ASA 129th Meeting - Washington, DC - 1995 May 30 .. Jun 06

2aAO13. ATOC-FACT arrival-time differences.

David Palmer

NOAA/Atlantic Oceanogr. and Meteorol. Lab., 4301 Rickenbacker Cswy., Miami, FL 33173

Leon Krige

Inst. for Maritime Technol., Simon's Town, 7995 South Africa

Geoff Brundrit

Univ. of Cape Town, Rondebosch, 7700 South Africa

Kurt Metzger

Univ. of Michigan, Ann Arbor, MI 48109-2122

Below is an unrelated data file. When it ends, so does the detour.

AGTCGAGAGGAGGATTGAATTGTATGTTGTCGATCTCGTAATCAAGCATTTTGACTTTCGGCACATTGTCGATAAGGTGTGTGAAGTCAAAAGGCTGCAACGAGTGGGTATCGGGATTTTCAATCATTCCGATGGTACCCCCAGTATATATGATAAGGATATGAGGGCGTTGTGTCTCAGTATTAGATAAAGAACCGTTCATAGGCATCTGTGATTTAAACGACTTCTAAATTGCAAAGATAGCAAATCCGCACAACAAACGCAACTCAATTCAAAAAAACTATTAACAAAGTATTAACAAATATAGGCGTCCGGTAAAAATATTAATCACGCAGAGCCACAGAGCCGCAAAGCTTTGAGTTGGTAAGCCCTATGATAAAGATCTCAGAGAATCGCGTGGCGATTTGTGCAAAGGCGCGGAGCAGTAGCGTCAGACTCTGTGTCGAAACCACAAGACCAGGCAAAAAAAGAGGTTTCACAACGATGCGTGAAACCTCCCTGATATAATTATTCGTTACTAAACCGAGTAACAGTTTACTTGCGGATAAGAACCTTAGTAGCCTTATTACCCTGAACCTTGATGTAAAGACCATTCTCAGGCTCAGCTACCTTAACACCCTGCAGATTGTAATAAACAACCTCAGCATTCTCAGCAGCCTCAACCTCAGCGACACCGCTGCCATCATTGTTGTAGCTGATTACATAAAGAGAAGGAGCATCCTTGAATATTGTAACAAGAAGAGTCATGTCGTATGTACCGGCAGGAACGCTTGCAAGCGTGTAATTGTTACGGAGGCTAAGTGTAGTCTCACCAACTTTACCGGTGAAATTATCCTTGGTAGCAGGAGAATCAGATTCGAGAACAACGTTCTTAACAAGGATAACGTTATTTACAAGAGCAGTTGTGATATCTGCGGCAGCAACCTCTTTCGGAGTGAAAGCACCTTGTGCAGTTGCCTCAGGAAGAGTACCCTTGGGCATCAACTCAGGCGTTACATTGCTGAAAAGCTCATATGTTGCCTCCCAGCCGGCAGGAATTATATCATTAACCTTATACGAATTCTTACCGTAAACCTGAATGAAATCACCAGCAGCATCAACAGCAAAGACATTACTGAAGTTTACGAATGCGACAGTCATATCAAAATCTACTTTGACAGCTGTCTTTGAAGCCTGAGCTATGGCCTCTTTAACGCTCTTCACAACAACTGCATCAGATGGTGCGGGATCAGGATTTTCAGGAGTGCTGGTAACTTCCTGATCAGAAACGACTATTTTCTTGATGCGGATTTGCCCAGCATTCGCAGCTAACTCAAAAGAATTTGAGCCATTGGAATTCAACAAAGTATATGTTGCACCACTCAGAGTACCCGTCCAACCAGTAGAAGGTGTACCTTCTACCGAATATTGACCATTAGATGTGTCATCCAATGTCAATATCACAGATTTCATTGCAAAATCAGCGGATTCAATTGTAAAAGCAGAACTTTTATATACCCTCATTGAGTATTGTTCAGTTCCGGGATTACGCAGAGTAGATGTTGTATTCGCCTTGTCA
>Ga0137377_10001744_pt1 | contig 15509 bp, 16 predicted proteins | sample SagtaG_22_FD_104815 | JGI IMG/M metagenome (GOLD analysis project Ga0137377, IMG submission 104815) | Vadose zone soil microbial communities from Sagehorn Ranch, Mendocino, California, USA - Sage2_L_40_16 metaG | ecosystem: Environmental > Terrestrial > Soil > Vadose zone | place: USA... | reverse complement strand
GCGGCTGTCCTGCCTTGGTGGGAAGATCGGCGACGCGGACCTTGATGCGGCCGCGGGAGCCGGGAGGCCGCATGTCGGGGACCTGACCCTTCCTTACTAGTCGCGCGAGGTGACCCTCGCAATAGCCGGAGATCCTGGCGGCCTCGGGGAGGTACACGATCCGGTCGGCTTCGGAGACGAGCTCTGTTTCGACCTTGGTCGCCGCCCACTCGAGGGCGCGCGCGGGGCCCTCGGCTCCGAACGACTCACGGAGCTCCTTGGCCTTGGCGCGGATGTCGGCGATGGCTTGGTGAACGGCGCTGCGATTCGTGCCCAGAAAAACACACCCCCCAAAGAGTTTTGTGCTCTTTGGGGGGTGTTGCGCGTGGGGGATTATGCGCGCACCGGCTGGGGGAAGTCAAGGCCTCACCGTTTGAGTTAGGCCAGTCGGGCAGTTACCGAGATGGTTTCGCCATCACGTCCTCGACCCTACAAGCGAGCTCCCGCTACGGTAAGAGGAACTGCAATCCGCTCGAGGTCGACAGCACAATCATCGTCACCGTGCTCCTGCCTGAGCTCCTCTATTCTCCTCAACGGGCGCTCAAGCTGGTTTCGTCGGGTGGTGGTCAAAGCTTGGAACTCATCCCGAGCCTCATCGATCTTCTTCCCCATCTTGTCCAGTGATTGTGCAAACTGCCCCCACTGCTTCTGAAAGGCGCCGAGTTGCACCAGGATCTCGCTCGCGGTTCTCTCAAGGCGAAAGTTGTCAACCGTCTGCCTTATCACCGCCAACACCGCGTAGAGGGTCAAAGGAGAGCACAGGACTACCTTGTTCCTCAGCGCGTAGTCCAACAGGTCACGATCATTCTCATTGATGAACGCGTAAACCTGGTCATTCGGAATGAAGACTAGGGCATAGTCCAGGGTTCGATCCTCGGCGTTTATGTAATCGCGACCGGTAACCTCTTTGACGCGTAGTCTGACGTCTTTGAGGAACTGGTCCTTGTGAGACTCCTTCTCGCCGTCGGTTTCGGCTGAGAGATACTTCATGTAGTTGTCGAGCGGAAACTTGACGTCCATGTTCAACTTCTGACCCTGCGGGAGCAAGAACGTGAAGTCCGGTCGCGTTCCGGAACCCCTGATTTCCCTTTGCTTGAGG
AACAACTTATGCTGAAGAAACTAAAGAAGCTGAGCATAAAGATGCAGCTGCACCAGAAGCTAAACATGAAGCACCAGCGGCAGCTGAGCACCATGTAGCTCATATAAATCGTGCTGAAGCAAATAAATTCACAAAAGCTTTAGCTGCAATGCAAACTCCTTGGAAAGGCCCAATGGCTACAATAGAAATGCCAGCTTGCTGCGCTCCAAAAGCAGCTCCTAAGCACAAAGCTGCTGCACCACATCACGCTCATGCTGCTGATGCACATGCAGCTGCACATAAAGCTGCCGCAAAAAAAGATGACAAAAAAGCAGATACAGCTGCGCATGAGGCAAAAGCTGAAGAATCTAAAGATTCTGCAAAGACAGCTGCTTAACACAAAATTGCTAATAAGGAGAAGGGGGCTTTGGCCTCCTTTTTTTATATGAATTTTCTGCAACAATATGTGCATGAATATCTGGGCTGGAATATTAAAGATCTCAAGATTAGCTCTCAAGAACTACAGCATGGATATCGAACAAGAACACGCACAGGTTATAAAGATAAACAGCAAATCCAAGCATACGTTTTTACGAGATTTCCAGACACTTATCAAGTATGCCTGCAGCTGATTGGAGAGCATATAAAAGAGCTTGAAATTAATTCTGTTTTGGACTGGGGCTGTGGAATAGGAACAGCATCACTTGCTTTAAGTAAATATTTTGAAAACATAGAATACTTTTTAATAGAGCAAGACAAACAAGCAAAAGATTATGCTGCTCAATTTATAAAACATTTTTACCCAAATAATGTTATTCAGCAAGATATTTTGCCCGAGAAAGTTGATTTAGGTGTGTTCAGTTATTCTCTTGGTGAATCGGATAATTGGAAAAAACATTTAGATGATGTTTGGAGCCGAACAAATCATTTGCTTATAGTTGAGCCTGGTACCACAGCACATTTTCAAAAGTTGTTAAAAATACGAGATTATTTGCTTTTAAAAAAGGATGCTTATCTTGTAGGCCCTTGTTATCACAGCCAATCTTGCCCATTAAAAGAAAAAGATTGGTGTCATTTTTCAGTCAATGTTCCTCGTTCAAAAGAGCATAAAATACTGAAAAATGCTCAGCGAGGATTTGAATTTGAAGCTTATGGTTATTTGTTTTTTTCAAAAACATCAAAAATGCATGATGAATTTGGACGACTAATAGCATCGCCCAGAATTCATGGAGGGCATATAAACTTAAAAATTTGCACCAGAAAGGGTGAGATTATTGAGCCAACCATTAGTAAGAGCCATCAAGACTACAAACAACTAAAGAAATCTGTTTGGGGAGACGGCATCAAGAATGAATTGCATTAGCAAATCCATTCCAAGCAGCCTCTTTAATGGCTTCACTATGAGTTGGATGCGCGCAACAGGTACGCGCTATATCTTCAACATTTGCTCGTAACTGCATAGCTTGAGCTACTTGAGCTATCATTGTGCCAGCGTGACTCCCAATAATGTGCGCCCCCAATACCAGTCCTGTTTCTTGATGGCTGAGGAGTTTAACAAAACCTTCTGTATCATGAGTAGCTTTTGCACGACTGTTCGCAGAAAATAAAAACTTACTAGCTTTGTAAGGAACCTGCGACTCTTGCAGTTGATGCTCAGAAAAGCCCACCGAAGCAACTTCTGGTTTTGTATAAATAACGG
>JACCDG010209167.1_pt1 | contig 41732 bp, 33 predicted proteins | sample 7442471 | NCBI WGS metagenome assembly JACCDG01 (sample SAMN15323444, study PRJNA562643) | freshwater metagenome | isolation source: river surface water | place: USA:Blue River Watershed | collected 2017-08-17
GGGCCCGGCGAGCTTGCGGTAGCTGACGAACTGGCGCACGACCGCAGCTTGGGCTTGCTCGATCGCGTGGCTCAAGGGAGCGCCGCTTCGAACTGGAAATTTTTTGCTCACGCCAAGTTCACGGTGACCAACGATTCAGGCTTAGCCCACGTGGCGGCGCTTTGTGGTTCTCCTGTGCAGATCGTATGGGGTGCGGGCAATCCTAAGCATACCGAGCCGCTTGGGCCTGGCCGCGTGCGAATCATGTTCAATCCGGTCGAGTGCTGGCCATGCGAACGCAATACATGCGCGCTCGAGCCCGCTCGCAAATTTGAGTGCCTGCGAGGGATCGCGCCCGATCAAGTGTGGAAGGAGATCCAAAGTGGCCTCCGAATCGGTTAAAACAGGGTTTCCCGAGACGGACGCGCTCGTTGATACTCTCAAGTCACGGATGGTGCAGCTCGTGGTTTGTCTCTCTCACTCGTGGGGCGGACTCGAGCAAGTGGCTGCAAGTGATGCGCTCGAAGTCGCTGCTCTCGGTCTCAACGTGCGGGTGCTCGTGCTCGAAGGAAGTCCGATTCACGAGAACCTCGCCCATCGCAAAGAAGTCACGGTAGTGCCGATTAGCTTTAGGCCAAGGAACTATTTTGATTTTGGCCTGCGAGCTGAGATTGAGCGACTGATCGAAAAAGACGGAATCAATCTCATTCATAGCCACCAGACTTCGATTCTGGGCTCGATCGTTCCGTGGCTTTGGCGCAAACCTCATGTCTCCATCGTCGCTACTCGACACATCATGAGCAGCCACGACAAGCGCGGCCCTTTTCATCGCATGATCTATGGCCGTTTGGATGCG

The acoustic thermometry of ocean climate-feasibility ascension Cape Town (ATOC-FACT) propagation experiment took place during November and December of 1992. Explosive charges were detonated near the oceanic sound-channel axis at five locations in the South Atlantic off Cape Town. The resulting signals were recorded on bottom-mounted hydrophones at Ascension, Navy horizontal arrays off Bermuda, bottom-mounted hydrophones off Kaneohe and Wake and from a hydrophone array deployed from a research ship off Southern Tasmania. The primary goal of the experiment was to determine the extent that the acoustic path between Ascension and Cape Town is blocked by Bonaparte's Seamount and other bathymetric features. Secondary goals were to determine the horizontal arrival structure at Bermuda and the temporal arrival structure at Ascension, Hawaii, and off Tasmania. After giving an overview of the experiment, we use recorded data to discuss the question of how precisely arrival-time differences of explosive signals can be measured. Detonations separated both temporally and spatially are considered. It is hoped this work will contribute to an understanding of the role explosive signals can play in the design of a global ATOC network.